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A sermon by Rev. James Ishmael Ford delivered at the First Unitarian Church in Providence, RI, September 2, 2012

Bread and Roses
A Meditation on the Way of the Wise Heart

As we come marching, marching in the beauty of the day,
A million darkened kitchens, a thousand mill lofts gray,
Are touched with all the radiance that a sudden sun discloses,
For the people hear us singing: "Bread and roses! Bread and roses!"
As we come marching, marching, we battle too for men,
For they are women's children, and we mother them again.
Our lives shall not be sweated from birth until life closes;
Hearts starve as well as bodies; give us bread, but give us roses!
As we come marching, marching, unnumbered women dead
Go crying through our singing their ancient cry for bread.
Small art and love and beauty their drudging spirits knew.
Yes, it is bread we fight for -- but we fight for roses, too!
As we come marching, marching, we bring the greater days.
The rising of the women means the rising of the race.
No more the drudge and idler -- ten that toil where one reposes,
But a sharing of life's glories: Bread and roses! Bread and roses!

—James Oppenheim

Today is Labor Day Sunday. With all the delicious irony of our time and place, today and Monday are times we’ve set aside to relax in honor of labor. Its actual origins are shrouded in the mists of history, although we do know the first state to set a date for Labor Day was Oregon, in 1887, and we know by 1894 when it became a federal holiday, some thirty states already had official celebrations.

It specifically became our national holiday by an act of Congress in the wake of the catastrophic Pullman strike, created as a token of reconciliation, or at the very least in an attempt to blunt public outrage at how the government colluded with Pullman to violently put down the strike. And, again, things are complicated. It is also in part a celebration of the American anti-communist Trade Labor movement, and having this September date for its own, separated it further from the socialist and communist movements which took the 1st of May for their celebrations.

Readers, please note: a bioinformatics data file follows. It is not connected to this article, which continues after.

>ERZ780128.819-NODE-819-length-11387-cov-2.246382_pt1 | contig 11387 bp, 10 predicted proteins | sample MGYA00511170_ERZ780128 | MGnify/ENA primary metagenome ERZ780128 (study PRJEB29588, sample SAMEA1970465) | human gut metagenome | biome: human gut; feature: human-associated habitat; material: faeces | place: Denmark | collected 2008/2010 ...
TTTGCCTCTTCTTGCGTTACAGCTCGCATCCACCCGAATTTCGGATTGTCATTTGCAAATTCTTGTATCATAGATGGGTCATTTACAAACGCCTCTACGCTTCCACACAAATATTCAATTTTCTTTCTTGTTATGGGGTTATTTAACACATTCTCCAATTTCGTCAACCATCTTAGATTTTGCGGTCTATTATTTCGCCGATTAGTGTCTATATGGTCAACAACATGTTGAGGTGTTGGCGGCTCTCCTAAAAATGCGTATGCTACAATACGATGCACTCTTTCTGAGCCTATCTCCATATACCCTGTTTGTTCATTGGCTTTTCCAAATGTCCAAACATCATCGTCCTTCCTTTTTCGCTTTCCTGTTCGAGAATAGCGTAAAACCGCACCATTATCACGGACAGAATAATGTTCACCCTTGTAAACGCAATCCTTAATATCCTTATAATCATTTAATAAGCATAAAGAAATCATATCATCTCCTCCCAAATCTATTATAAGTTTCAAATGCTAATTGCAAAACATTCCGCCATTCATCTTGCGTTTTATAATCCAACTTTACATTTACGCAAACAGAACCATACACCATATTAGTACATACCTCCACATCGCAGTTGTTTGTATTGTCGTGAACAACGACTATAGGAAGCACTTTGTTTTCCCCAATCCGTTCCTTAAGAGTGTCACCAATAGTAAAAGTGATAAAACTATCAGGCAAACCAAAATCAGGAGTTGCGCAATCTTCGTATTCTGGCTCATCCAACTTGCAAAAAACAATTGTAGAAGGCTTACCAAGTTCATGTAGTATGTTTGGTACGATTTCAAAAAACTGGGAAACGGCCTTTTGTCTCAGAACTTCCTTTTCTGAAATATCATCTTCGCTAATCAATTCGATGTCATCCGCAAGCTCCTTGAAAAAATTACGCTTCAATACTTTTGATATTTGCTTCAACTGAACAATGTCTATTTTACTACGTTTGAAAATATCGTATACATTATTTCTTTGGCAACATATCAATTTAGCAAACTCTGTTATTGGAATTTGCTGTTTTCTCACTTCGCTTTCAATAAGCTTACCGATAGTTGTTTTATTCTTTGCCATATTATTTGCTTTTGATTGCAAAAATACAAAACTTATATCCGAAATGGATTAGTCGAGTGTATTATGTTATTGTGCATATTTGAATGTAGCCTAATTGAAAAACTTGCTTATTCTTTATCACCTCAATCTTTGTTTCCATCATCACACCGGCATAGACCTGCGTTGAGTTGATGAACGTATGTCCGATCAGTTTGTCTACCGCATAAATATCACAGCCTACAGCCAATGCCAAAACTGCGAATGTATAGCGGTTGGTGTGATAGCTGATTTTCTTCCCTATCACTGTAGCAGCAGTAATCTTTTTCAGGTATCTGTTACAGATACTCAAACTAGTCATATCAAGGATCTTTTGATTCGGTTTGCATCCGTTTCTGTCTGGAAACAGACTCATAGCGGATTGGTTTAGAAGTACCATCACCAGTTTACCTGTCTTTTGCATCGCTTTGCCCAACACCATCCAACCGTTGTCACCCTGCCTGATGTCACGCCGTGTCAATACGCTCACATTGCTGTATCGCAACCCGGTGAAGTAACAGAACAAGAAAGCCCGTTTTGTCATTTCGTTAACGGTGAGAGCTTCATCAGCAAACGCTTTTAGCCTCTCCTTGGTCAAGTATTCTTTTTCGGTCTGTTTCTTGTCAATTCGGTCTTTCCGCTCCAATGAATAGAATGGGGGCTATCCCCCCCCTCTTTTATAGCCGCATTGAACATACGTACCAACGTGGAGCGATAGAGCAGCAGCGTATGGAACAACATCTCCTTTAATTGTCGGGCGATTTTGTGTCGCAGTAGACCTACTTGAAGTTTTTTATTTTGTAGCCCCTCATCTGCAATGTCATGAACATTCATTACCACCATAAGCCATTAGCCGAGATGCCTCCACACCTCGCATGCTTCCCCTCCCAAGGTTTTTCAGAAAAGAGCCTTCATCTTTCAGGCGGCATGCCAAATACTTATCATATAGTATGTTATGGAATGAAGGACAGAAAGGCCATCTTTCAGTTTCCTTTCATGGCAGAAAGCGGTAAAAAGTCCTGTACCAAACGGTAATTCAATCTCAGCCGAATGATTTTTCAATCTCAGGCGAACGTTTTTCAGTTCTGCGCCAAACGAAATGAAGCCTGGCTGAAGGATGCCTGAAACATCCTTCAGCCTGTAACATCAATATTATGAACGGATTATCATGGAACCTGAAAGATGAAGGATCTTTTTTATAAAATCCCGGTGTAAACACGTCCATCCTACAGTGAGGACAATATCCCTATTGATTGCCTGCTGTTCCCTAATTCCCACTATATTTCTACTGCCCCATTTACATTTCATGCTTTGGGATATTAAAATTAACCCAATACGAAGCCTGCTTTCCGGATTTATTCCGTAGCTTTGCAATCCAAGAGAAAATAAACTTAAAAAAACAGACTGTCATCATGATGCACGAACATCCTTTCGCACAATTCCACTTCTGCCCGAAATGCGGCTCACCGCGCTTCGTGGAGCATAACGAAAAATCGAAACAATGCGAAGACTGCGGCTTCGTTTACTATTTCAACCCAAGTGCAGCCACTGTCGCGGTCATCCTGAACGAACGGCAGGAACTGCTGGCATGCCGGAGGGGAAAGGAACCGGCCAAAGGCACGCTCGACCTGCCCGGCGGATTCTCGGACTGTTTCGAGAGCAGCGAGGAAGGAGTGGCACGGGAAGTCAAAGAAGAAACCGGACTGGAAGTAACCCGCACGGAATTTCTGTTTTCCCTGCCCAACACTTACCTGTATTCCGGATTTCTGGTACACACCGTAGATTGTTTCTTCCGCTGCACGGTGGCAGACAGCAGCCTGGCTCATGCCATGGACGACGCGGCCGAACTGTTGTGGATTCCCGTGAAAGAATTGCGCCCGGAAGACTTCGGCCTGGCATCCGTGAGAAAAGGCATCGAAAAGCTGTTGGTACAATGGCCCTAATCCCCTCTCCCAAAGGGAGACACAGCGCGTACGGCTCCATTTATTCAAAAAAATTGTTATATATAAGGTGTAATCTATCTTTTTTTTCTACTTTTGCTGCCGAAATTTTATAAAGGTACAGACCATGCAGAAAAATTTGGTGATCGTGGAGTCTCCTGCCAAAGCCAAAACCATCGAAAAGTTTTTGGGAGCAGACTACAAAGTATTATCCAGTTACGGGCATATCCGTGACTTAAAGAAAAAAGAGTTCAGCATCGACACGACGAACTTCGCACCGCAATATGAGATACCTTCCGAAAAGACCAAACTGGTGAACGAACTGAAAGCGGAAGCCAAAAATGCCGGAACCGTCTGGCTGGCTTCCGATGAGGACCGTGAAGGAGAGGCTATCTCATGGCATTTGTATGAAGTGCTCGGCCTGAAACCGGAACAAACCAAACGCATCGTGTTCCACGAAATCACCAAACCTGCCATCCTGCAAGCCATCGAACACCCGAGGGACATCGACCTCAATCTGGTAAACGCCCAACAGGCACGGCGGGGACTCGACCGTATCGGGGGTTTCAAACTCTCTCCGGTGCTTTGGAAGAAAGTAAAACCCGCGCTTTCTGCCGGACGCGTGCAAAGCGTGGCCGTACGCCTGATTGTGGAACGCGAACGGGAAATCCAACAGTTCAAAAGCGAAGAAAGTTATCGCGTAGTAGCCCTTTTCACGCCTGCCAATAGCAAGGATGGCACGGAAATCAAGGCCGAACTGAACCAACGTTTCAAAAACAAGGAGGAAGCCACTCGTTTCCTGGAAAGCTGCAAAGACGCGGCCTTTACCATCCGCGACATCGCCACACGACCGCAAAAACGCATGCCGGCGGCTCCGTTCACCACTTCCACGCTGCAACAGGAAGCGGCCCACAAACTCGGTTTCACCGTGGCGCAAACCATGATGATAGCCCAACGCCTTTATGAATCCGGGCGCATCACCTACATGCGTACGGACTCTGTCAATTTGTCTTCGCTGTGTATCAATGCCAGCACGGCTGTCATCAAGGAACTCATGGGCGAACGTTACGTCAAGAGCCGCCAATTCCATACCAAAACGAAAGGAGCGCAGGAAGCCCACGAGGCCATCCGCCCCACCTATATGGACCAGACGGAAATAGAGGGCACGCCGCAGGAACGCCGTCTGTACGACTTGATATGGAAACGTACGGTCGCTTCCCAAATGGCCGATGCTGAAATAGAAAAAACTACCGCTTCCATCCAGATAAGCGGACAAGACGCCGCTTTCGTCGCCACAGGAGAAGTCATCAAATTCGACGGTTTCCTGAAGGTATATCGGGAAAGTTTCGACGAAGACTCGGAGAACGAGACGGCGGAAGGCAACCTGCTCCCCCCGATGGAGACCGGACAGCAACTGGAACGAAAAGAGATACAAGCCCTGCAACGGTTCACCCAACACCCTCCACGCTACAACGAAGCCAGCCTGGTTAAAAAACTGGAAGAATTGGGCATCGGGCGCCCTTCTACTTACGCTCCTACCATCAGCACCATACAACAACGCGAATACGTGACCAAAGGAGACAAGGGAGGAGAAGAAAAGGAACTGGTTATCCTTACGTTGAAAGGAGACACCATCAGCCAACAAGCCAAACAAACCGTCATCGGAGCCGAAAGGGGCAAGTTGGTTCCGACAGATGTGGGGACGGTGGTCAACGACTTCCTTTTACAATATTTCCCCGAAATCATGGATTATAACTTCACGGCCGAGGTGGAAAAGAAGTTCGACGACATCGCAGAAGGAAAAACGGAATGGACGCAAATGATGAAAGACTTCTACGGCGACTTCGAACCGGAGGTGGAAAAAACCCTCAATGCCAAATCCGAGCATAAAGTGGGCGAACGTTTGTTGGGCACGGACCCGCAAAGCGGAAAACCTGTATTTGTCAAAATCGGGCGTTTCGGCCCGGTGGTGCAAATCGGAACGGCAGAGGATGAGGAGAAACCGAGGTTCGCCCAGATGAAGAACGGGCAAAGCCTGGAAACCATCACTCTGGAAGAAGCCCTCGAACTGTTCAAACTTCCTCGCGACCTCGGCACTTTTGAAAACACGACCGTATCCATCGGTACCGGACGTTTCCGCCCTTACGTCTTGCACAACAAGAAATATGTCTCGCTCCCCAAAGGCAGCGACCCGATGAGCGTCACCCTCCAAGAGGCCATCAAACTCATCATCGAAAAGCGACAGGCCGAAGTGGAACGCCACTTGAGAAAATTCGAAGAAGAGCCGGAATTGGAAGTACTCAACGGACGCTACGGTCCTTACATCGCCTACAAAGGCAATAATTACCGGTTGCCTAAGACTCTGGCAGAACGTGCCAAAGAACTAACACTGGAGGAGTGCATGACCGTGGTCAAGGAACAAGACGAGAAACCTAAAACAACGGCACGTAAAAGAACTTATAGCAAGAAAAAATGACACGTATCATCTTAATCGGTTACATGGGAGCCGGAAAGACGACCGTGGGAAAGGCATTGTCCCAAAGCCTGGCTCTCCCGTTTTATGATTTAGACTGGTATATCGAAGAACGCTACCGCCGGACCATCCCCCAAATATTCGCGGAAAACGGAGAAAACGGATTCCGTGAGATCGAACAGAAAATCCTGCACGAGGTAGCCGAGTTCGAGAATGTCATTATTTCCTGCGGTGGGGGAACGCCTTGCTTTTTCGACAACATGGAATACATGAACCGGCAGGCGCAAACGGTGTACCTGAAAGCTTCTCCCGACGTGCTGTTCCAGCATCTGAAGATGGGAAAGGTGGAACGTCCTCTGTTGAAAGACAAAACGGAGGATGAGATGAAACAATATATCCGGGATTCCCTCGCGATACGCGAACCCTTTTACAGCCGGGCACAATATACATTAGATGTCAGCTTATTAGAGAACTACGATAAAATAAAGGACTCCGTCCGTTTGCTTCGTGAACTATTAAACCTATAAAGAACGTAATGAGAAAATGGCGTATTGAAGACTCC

Back to that mysterious truth that things rarely have a single cause, or represent only one thing. So, as such things happen, over the years this holiday has become a marker for things not at all related to questions of labor. It is that last long weekend before summer ends, a time of picnics and for those on the coasts, trips to the beach. For some time it was the last day when the fashionable could wear white, a tradition perhaps sadly today is more alluded to than observed.

For me, however, Labor Day is forever caught up in my imagination with the song Bread and Roses. Originally a poem written by James Oppenheim in 1911, it has been inextricably bound together by the labor action in Lawrence, Massachusetts, in 1912. The poem was set to music by Caroline Kohlsaat (Martha Coleman is sometimes given this credit) and this is the version we sing out of our hymnal. The folksinger and social activist Mimi Farina later recast the poem and that’s the version we’re most likely to hear sung at Labor movement celebrations today.

The 1912 Bread and Roses strike in Lawrence was sparked in the wake of a new law shortening the workweek for women and children from fifty-six hours to fifty-four, when in response an employer reduced the pay of his women and children workers. The reduced wages were calculated as roughly three loaves of bread. giving the strike its other name. Led mostly by immigrant women, the strike spread like wildfire, with more than twenty thousand workers from nearly every Lawrence mill out on the picket line inside of a week. Within the year the strike was crushed, but it would be one of the paving stones leading to the eight-hour workday and the five-day workweek. Something today we’re seeing beginning to fray at the edges. At the time monumental. And even yet, a marker for human dignity.